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Immigration Daily
Arthur L. Zabenko, Esq., Legal Editor
Nina Manchanda, Esq., Assistant Legal Editor
Marc Ellis, Esq., Chat Transcripts Editor
April 9, 2001
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Editor's Comments of the Day

The largest section of today's issue is the Classifieds. In addition to two help wanted ads and four announcements of upcoming immigration law related events, we have an ad from an immigration attorney seeking a position. With over 6,335 subscribers to the e-mail version of the Daily, the classifieds section is a way to reach the community of people concerned with immigration law. In addition to help wanted and position sought ads, those with something to offer the immigration law community such as credential evaluators and translators may find the Daily an efficient way of getting their message to the people who need to hear it. Carrying this type of information not only helps us fulfill our role as the hub for immigration information, it also allows us to remain an independent voice in a field which has been dominated by two giants. For information on classifieds write to

Tip of the Day

Printing From ILW.COM

Technical limitations on our site cause the edge of the text to be cut off some pages when printed on 8 1/2 x 11 paper. Until we can make changes to the menu strip which appears on all the pages on the site we suggest the following solutions:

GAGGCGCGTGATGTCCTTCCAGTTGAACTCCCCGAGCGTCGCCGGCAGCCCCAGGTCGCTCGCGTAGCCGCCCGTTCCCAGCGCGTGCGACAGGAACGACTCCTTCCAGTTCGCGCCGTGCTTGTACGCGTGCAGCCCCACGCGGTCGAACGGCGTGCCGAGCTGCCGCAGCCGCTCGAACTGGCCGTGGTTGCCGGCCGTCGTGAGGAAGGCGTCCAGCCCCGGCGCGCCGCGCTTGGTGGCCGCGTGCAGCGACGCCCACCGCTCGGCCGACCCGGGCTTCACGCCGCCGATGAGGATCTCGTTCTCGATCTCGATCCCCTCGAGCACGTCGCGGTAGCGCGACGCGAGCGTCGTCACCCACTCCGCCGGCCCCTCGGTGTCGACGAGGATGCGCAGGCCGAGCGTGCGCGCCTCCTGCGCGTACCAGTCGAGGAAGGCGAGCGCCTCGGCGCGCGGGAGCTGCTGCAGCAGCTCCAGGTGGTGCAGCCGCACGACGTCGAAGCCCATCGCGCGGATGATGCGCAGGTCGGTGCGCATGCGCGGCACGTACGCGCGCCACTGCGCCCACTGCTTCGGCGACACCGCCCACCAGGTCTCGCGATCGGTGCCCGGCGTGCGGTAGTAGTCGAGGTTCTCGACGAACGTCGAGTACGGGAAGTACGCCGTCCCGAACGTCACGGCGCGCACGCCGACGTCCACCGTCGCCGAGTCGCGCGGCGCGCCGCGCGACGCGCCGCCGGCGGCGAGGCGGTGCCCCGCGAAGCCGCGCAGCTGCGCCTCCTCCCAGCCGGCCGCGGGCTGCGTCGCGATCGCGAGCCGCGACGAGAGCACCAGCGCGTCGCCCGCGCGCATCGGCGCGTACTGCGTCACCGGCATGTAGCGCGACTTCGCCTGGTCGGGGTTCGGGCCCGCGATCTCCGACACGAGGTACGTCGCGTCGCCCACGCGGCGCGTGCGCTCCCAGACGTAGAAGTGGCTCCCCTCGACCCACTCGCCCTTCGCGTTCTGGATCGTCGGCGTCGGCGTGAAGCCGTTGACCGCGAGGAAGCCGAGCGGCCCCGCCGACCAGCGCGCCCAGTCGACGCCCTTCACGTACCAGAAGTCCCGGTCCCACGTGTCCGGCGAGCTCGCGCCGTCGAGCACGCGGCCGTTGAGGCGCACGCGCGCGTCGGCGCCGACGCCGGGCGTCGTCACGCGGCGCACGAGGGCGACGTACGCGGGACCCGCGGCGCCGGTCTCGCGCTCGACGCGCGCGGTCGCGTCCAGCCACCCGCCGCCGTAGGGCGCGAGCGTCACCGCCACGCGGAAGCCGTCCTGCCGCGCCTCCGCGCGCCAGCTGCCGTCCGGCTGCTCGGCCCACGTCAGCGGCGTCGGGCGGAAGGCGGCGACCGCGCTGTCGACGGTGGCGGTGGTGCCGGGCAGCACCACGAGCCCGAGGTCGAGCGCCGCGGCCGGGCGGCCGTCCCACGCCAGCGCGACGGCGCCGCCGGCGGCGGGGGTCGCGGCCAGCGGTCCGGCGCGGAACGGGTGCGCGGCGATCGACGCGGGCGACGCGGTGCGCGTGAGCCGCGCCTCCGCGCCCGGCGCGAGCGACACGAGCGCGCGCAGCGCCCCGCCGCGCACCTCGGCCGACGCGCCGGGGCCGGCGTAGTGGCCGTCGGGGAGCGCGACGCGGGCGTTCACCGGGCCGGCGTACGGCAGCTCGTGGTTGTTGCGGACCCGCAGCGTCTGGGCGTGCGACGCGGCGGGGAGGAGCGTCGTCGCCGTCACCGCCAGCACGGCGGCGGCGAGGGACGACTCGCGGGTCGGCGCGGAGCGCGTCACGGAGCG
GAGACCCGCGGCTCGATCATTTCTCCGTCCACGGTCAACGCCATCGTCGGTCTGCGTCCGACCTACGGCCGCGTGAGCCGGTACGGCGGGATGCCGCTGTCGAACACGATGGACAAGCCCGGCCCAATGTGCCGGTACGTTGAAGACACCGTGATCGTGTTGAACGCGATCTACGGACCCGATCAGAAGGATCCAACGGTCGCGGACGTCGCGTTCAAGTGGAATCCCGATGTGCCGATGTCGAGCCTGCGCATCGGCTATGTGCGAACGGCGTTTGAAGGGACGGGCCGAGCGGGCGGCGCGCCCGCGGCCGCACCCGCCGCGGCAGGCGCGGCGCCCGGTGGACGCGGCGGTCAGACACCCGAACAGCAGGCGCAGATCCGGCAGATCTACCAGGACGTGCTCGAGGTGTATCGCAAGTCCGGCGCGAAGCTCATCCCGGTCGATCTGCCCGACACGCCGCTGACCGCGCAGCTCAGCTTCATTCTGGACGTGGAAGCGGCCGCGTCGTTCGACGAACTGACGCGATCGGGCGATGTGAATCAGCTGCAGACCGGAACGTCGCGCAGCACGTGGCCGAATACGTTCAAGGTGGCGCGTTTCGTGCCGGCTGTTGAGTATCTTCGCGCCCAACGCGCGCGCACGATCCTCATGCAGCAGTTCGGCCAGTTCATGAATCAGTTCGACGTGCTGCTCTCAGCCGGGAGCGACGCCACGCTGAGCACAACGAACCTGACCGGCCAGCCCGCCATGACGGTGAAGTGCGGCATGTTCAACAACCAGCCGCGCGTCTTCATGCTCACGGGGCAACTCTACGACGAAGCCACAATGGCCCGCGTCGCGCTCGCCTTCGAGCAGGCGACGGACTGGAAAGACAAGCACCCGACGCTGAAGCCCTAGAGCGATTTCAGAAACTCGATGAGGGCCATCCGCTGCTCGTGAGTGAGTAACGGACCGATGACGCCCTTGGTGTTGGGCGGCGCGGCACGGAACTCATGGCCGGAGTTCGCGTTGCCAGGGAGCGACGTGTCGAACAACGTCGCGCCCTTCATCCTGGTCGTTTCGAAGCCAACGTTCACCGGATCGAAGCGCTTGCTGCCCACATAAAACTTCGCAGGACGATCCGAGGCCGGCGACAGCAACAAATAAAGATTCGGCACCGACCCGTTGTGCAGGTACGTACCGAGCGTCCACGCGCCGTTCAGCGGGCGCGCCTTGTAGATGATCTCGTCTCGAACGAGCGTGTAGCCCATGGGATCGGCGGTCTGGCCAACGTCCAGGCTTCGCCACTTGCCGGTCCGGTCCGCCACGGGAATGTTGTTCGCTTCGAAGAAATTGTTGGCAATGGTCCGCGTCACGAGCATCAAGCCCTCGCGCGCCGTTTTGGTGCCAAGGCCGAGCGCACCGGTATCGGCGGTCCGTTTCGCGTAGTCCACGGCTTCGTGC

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  3. Paste text into your word processor: In order to avoid printing our menu strip, place your mouse over the start of the article you want to print. Click down and drag your mouse to the end of the article while keeping the mouse pressed down. This should highlight the entire article. Now select the "Copy" menu item from the "Edit" menu of your browser. Start your word processor with an empty document. Select "paste." Now use the print function of your word processor.
  4. Highlight the text in Internet Explorer: Rather than copying and pasting the information into your word processor, many readers have found that they are able to highlight the relevant text and then select the "Print" menu item under the "File" pull down menu of Internet Explorer. After selecting the Print menu item, select the "Selection" radio button under "Print Range." Otherwise it will still print the whole document even if you have highlighted only a portion of it. The information should print out with the appropriate width and without cutting out any text. Unfortunately, this method seems to work only in Internet Explorer.

ILW.COM Featured Article of the Day

245(i) Translated